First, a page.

Stranger Things

I spent my summer vacation watching all of the latest Netflix show, because why not?

Stranger Things is a sci-fi/horror Netflix original that currently sits at a breezy total of eight episodes. Set in 1983, it opens with something nasty escaping from a secret government research facility near the Midwestern town of Hawkins. Soon after, a young boy named Will Byers disappears from the town. When his three best friends go out looking for him, they find someone else instead: a frightened, nearly bald girl of few words and many mysterious abilities, who only answers to the name Eleven. Meanwhile, Will’s mom is certain he’s alive, despite mounting evidence to the contrary, and starts searching for him in her own unconventional way, with support from the town’s troubled police chief. Will’s older brother Jonathan starts investigating, too. None of them have any idea what they’re getting into.

Lots more money spent on flashlight batteries, for one thing.

The show leans heavily on nostalgia for the “kid adventure” movies that were popular in the ’80s, which means most of those cliches and stock characters make an appearance. We’ve got a gang of bicycle-riding, D&D-playing middle-schoolers, a bunch of bullies, a gaggle of ghastly teens, a convention of clueless parents, a duo of dumb deputies (okay, I’ll stop) and, of course, the ominous Men in Black. The whole thing is so Spielbergian in tone that it’s actually a bit jarring at first to hear a spooky electronic soundtrack instead of something by John Williams (not that I’m complaining–the music is excellent).

But under the surface Stranger Things is entirely its own story, and it’s a good one. It’s suspenseful and, at times, genuinely scary. The mystery unfolds at just the right pace, tying up enough loose ends to bring some closure to the finale, and leaving enough dangling to make sure Season 2 has plenty to work with. While some of the main characters start out looking like cliches, they all undergo lots of development that pays off over the course of the season. It helps that they’re all played by excellent actors, even (especially?) the kids. Will’s mom spends a lot of this season crying or otherwise being hysterical, but she’s got her own kind of toughness that never fails to come out when it counts. His friends (Mike, Dustin and Lucas) sometimes seem a little too unfazed by what’s happening around them, but their loyalty and friendship feels genuine, and it’s the emotional heart of the show. The teenagers are, as aforementioned, ghastly, but even they step up their game when disaster strikes.

She’s sweet when she’s looking at music boxes, but if her nose starts bleeding, RUN.


The most memorable character, by far, is Eleven. She utters maybe a few dozen words in all eight episodes, but still manages to be equal parts creepy and vulnerable, innocent and  monstrous. One minute she’s shyly learning about waffles and television with Mike, and the next she’s snapping people’s necks with her mind. I loved her. The police chief, Hopper, is also a wonderful, complex character who gets in a lot of cool action over the course of the show.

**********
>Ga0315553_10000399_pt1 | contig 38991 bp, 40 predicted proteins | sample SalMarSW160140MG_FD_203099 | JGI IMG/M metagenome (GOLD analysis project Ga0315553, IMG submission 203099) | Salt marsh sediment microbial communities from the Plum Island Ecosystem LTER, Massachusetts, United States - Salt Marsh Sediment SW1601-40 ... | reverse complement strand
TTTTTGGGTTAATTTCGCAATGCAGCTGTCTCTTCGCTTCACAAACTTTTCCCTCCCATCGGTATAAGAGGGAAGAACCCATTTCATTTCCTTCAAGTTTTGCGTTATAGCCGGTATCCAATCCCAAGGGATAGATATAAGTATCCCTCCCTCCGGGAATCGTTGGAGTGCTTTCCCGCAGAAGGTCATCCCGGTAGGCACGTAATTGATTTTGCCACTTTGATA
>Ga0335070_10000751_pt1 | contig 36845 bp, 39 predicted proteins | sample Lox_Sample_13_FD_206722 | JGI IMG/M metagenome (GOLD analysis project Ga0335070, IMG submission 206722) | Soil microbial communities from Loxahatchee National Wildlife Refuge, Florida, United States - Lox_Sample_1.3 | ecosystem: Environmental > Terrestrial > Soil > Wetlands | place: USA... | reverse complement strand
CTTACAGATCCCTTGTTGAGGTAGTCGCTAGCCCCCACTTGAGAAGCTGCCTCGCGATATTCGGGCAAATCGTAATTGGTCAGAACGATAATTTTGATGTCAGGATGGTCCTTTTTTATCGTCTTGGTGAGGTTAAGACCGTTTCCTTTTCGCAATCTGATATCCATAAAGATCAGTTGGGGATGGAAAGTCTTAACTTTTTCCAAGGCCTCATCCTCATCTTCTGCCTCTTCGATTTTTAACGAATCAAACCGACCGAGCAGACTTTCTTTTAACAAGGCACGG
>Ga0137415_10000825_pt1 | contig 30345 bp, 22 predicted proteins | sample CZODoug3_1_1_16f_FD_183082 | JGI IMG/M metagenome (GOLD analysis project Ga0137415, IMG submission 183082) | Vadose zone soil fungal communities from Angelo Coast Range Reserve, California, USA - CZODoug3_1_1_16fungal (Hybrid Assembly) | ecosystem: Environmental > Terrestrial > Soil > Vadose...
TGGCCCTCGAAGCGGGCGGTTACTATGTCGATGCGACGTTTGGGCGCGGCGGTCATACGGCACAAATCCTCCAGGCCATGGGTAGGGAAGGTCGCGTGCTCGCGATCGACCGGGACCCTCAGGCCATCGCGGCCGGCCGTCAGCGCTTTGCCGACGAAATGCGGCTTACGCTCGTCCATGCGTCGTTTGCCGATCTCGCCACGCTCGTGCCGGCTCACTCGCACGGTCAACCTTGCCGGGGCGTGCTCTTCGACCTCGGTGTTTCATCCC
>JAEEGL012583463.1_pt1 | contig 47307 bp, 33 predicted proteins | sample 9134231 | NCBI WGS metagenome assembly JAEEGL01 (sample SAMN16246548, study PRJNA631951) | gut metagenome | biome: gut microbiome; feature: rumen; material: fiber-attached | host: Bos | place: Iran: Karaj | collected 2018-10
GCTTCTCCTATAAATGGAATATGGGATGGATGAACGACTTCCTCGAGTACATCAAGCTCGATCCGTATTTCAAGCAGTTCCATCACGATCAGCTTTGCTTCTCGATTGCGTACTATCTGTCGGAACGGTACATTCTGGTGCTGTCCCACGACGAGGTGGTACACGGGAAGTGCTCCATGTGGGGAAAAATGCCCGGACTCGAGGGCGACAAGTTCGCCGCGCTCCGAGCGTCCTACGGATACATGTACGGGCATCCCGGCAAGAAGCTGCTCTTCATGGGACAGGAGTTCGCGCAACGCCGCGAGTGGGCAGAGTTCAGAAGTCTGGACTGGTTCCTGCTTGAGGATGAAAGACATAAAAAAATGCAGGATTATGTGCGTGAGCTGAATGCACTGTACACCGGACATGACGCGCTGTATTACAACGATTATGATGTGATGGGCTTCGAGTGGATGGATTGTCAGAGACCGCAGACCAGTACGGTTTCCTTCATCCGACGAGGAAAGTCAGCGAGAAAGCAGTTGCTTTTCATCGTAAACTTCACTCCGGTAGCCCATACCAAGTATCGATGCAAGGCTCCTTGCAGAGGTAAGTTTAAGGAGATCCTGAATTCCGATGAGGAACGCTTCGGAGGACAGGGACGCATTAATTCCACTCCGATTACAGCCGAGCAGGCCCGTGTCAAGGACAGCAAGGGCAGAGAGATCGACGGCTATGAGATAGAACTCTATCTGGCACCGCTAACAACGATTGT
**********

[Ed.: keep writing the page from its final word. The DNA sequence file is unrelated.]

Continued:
The show does have its problems, one of the biggest being its reliance on the “clueless parents” trope that is so common in stories that focus on kids. I can buy a couple of bad parents, even downright stupid parents, but a “perfect suburban housewife” who fails to notice a strange child living in her basement for a week has gone beyond mere stupidity. All the kids, except the missing Will, seem to have parents who don’t care about them at all (I realise this set in the ’80s, when people were less paranoid, but I think even an ’80s mother would be a little worried if her kids were constantly roaming outside town by themselves, at night, right after another child’s disappearance). And none of them ever think to talk to any adult about their investigation, even when it turns life-threatening.

Not even this adult. I mean, come on!

It’s probably worth mentioning that, while 12- to 13-year-olds drive much of the show’s plot, it’s clearly not meant for young children. The monster from the research facility is truly terrifying, people die in pretty gruesome ways both on- and off-screen, and there’s a fair amount of language and sexually suggestive content. E.T. this ain’t, despite the homages.

That being said, it does promote some good values. Friendship and loyalty are major themes. The heroes are people who fight to protect and care for their loved ones, never giving up on them no matter what. The villains, and even just the more unpleasant characters, are those who use other people as tools rather than human beings and are willing to betray them in order to save themselves. Some of the “good guys” don’t treat their friends very well early in the season, but this always comes back to bite them, and the best characters learn their lesson by the end.

Friends have each other’s backs, whether it’s in a Dungeons & Dragons campaign or an actual monster fight.

Overall, I enjoyed Stranger Things. So far I think it would make Spielberg proud–it’s got the same mix of suspense, mystery and fun that I enjoy in his earlier movies. And while the season finale was satisfying in a lot of ways, it left me hungry for more. I’ll definitely be tuning in for Season 2.

Grade: A

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